Okay, I am being hard on The Dream Master. It isn't by any means a horrible film, it is just a lifeless disappointment when compared with the previous three entries in the Elm Street series. It sports some stylish visuals, some great makeup effects, and a naked Linnea Quigley during Freddy's climax (har har). It moves along moderately quickly and Lisa Wilcox makes the best of her horribly underwritten lead role. In the end though, the shadow of Dream Warriors eclipses The Dream Master, making it a competent but underwhelming entry into the reigning franchise. The worst is yet to come though people.

inline Image The worst part about The Dream Master though, is its seeming lack of purpose. With all the original Elm Street descendents dead, Freddy really has no motive for his continued killing spree. Evil never dies, sure, but certainly the screenwriters could have brought out some sort of connection between Freddy and his post-Dream Warrior victims. By the final fight, it all really just seems like excess. Why should we care about Alice or any of the other characters? Their development is passed over for soundtrack plugs and rapidly edited montages, making them as lifeless as a Fat Boys concert. Freddy may as well be fighting a couple cardboard cutouts, it would've reduced some acting fees at least.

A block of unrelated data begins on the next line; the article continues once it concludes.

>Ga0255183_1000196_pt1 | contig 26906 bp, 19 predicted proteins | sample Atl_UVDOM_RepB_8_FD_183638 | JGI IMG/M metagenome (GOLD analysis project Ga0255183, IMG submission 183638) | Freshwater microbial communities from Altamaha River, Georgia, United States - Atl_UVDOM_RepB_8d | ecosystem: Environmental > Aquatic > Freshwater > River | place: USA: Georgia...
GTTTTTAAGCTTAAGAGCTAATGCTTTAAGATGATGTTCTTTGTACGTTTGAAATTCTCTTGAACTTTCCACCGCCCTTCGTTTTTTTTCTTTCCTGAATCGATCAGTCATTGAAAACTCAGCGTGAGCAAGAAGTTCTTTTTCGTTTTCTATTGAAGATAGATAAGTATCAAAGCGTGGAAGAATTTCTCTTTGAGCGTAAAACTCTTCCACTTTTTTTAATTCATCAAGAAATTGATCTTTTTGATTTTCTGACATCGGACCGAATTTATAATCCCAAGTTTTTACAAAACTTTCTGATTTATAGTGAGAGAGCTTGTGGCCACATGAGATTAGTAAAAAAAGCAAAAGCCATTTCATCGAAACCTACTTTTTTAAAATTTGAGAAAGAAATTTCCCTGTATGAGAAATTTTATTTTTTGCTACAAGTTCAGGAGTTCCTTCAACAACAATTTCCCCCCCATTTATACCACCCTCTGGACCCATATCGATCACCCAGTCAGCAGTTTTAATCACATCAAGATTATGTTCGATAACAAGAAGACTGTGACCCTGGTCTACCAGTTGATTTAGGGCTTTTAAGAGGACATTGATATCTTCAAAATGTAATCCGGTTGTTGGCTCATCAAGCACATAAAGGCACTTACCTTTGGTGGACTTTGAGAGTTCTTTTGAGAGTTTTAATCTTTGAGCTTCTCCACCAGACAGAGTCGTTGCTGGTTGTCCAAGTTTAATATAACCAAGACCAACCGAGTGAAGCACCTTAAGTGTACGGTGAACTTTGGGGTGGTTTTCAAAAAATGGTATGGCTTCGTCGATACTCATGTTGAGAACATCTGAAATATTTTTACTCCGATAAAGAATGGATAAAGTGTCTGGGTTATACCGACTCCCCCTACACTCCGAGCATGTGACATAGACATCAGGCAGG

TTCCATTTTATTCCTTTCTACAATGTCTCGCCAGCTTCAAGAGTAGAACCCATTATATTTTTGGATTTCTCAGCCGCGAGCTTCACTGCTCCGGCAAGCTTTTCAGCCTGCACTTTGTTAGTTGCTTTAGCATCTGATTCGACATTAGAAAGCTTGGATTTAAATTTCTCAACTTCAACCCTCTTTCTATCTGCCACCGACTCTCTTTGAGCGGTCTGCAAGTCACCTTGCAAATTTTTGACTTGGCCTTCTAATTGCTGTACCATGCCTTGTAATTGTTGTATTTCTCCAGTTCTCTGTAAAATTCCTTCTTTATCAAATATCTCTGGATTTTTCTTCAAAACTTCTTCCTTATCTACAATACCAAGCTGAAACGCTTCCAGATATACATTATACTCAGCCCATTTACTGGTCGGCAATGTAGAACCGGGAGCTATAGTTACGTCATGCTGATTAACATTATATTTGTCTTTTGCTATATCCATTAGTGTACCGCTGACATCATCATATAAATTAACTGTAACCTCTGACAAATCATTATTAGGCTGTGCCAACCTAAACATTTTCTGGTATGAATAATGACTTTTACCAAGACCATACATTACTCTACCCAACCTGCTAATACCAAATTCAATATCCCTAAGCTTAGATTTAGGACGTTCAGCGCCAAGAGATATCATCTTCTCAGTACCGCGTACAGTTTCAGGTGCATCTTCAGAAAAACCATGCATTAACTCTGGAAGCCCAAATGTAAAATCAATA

Image Quality

If I am sounding like a broken record here I'm sorry, but again this 1.85:1 anamorphic widescreen transfer looks great. Although I think Dream Warriors contained an overall better picture and color depth, this one looks nearly its equal. There were some slight saturation oddities I noticed, but that may be attributed to Lisa Wilcox's harsh bright red hair and lips. There isn't a single blemish to be found again, and everything is clear as a button. Talk about being consistent, it's just another super transfer by New Line.

Sound